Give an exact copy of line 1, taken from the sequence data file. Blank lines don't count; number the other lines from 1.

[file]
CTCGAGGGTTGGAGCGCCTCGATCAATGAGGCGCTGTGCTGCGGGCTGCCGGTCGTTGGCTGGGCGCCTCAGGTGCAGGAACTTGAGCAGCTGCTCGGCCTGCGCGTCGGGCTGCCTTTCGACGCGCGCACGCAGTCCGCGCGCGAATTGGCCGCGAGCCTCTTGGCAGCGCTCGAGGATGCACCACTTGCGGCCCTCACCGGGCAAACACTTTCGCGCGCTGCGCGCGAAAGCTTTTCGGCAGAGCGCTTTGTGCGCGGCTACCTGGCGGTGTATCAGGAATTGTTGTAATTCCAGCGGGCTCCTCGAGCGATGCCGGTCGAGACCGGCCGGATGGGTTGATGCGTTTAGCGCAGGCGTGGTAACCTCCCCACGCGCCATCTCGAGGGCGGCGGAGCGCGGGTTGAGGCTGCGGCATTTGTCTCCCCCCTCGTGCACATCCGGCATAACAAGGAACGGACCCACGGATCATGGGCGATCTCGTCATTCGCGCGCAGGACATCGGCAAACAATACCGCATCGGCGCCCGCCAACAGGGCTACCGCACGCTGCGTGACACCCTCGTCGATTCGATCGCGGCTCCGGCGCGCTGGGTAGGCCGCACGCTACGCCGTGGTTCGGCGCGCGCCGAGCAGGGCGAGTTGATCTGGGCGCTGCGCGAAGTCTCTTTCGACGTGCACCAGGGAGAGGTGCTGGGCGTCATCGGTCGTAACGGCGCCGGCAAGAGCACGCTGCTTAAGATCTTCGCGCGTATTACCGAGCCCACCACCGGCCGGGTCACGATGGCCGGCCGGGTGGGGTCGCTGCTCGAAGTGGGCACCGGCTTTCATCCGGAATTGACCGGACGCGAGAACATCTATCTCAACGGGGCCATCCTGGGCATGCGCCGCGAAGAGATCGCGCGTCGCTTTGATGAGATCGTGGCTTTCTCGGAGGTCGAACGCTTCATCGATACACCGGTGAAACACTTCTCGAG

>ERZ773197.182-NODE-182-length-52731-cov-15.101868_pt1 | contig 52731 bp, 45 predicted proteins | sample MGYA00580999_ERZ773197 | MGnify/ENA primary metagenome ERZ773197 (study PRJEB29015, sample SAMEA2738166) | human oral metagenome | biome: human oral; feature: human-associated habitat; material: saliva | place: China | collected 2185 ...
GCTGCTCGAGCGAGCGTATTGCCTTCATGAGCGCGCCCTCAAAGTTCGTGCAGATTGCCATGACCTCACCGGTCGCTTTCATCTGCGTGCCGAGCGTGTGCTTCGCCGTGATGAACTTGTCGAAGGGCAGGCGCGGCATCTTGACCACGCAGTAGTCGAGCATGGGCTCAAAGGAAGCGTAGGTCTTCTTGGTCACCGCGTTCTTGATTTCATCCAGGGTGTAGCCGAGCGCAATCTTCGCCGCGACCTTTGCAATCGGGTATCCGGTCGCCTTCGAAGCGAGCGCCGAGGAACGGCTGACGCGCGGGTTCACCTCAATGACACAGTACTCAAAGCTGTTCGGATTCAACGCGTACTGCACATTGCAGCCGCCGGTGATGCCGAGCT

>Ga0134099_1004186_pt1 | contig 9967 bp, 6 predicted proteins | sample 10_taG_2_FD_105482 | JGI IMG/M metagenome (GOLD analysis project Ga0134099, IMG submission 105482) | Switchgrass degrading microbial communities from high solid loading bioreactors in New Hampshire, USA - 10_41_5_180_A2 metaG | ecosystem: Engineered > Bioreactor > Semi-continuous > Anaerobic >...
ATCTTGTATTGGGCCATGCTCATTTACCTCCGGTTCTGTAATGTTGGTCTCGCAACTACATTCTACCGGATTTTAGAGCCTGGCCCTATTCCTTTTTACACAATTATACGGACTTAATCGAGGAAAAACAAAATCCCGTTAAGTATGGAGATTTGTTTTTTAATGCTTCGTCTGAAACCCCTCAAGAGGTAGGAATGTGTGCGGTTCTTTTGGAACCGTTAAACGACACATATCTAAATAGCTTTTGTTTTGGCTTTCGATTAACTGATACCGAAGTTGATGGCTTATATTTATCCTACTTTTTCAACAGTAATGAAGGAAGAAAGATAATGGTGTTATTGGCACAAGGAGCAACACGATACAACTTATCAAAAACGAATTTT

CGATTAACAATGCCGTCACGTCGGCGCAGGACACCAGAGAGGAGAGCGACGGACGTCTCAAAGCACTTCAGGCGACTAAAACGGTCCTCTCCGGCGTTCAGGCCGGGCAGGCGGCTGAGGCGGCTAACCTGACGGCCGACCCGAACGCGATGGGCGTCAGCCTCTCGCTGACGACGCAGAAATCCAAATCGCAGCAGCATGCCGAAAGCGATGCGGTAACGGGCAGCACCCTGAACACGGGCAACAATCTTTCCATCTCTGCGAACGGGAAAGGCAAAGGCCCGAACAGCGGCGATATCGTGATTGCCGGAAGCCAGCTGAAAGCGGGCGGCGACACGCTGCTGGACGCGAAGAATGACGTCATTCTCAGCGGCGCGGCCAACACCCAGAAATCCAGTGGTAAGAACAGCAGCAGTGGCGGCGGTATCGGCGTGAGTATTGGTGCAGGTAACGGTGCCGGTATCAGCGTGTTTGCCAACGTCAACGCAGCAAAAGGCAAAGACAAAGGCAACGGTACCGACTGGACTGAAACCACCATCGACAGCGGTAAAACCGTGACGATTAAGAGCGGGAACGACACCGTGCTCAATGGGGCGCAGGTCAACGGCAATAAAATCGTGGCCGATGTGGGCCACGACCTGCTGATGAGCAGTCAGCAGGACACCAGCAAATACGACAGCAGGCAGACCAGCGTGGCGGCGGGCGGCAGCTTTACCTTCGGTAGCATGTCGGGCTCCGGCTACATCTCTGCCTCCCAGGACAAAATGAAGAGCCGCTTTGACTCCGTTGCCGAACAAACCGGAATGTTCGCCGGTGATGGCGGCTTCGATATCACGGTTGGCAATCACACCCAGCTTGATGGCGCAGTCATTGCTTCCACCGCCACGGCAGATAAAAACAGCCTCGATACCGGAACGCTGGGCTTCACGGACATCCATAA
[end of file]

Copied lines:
CTCGAGGGTTGGAGCGCCTCGATCAATGAGGCGCTGTGCTGCGGGCTGCCGGTCGTTGGCTGGGCGCCTCAGGTGCAGGAACTTGAGCAGCTGCTCGGCCTGCGCGTCGGGCTGCCTTTCGACGCGCGCACGCAGTCCGCGCGCGAATTGGCCGCGAGCCTCTTGGCAGCGCTCGAGGATGCACCACTTGCGGCCCTCACCGGGCAAACACTTTCGCGCGCTGCGCGCGAAAGCTTTTCGGCAGAGCGCTTTGTGCGCGGCTACCTGGCGGTGTATCAGGAATTGTTGTAATTCCAGCGGGCTCCTCGAGCGATGCCGGTCGAGACCGGCCGGATGGGTTGATGCGTTTAGCGCAGGCGTGGTAACCTCCCCACGCGCCATCTCGAGGGCGGCGGAGCGCGGGTTGAGGCTGCGGCATTTGTCTCCCCCCTCGTGCACATCCGGCATAACAAGGAACGGACCCACGGATCATGGGCGATCTCGTCATTCGCGCGCAGGACATCGGCAAACAATACCGCATCGGCGCCCGCCAACAGGGCTACCGCACGCTGCGTGACACCCTCGTCGATTCGATCGCGGCTCCGGCGCGCTGGGTAGGCCGCACGCTACGCCGTGGTTCGGCGCGCGCCGAGCAGGGCGAGTTGATCTGGGCGCTGCGCGAAGTCTCTTTCGACGTGCACCAGGGAGAGGTGCTGGGCGTCATCGGTCGTAACGGCGCCGGCAAGAGCACGCTGCTTAAGATCTTCGCGCGTATTACCGAGCCCACCACCGGCCGGGTCACGATGGCCGGCCGGGTGGGGTCGCTGCTCGAAGTGGGCACCGGCTTTCATCCGGAATTGACCGGACGCGAGAACATCTATCTCAACGGGGCCATCCTGGGCATGCGCCGCGAAGAGATCGCGCGTCGCTTTGATGAGATCGTGGCTTTCTCGGAGGTCGAACGCTTCATCGATACACCGGTGAAACACTTCTCGAG